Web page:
The Coriolan Overture (German: Coriolan-Ouvertüre or Ouvertüre zu Coriolan), Op. 62, is a composition written by Ludwig van Beethoven in 1807 for Heinrich Joseph von Collin's 1804 tragedy Coriolan.[n 1]
The structure and themes of the overture follow the play very generally. The main C minor theme represents Coriolanus' resolve and war-like tendencies (he is about to invade Rome), while the more tender E-flat major theme represents the pleadings of his mother to desist. Coriolanus eventually gives in to tenderness, but since he cannot turn back having led an army of his former enemies to Rome's gates, he kills himself. (This differs from the better-known play Coriolanus by William Shakespeare, in which he is murdered. Both Shakespeare's and Collin's plays are about the same semi-legendary figure, Gaius Marcius Coriolanus, whose actual fate was not recorded.)
The overture was premiered in March 1807 at a private concert in the home of Prince Franz Joseph von Lobkowitz. The Symphony No. 4 in B-flat and the Piano Concerto No. 4 in G were premiered at the same concert.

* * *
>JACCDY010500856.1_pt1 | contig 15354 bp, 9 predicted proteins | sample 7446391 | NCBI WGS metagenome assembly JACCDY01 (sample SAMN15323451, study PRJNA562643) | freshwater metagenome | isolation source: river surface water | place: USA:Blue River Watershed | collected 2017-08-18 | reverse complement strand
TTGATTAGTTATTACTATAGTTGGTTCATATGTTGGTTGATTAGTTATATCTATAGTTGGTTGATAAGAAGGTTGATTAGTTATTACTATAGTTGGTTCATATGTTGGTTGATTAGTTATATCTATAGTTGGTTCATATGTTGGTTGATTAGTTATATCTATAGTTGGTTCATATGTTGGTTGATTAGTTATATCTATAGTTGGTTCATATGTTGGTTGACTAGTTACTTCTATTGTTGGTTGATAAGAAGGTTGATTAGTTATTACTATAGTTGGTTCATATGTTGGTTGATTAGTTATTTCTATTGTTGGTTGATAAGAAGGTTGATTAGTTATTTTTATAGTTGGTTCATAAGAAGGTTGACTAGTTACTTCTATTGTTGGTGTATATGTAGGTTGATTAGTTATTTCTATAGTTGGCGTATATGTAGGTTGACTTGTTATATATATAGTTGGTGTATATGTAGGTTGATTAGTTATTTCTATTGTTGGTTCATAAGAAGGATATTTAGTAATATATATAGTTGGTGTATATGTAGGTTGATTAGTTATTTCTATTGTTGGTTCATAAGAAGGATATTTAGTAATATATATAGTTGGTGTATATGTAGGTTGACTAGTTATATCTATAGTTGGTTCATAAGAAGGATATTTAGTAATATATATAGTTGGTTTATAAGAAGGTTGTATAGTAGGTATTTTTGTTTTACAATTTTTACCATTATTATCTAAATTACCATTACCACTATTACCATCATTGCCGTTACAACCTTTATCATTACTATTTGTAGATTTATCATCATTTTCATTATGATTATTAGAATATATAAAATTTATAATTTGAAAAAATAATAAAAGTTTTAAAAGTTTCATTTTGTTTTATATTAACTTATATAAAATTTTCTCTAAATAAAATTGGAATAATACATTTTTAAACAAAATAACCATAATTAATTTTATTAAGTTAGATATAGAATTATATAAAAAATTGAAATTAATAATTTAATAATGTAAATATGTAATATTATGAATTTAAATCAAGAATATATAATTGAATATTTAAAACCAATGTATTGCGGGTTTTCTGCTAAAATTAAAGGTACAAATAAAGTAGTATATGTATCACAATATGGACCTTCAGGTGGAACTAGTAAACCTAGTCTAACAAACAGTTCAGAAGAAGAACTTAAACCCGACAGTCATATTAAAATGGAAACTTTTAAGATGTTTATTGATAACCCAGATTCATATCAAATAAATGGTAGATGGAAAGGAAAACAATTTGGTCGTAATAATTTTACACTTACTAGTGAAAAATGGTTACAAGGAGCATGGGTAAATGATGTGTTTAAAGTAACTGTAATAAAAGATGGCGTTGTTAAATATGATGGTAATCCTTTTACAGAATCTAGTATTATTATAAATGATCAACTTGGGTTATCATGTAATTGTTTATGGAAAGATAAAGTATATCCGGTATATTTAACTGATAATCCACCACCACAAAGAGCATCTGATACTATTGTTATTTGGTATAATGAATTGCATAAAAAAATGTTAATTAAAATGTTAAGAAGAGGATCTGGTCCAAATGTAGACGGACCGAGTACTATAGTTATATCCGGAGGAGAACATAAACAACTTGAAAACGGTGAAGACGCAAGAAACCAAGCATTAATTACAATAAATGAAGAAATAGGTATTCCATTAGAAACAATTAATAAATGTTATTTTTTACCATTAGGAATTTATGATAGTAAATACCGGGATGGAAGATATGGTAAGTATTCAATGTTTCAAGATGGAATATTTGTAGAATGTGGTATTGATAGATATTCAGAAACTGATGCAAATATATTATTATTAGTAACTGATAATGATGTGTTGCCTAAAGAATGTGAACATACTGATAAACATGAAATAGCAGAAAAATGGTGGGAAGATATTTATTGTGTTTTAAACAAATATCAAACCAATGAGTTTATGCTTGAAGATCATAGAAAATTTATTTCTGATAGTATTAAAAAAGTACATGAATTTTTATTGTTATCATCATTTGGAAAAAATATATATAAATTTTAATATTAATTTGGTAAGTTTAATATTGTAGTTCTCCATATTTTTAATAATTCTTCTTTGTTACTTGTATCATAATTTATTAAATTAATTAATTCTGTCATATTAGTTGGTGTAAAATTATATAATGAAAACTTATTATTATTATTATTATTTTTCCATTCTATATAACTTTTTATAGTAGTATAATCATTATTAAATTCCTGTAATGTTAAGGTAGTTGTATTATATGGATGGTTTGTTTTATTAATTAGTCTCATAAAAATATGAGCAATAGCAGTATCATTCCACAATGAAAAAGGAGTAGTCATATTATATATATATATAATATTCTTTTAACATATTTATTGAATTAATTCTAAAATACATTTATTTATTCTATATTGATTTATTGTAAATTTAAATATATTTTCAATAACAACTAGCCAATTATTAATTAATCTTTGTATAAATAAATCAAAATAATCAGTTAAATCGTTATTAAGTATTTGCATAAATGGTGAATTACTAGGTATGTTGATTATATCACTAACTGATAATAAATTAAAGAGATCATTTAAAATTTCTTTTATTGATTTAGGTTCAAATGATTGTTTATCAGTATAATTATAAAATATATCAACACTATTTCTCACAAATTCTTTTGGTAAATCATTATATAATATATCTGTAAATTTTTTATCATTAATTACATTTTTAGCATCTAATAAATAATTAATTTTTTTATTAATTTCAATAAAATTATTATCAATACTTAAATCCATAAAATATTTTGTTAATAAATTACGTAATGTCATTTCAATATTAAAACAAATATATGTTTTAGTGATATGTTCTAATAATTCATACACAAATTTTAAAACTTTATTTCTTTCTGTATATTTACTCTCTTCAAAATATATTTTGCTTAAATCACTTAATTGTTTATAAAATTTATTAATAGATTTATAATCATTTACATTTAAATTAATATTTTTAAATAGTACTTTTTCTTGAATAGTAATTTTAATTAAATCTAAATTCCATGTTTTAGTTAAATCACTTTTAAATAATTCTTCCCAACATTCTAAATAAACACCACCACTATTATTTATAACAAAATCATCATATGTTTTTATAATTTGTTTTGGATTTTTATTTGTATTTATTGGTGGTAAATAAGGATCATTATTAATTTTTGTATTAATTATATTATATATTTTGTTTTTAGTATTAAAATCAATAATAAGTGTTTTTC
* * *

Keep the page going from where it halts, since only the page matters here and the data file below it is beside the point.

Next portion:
Two of the most highly regarded recordings are of Wilhelm Furtwängler conducting the Berliner Philharmoniker (1943) and Fritz Reiner conducting the Chicago Symphony Orchestra in 1959. Sir Roger Norrington has created a notable period performance version with his recording of the overture with the London Classical Players.
Other notable recordings include those of Herbert von Karajan with the Berlin Philharmonic,Karl Böhm with the Vienna Philharmonic, Carlos Kleiber conducting the Bavarian State Orchestra and Bruno Walter conducting the Columbia Symphony. The work was a staple of Arturo Toscanini's repertoire, and six recordings under Toscanini's baton are extant as well as one recording of rehearsal excerpts.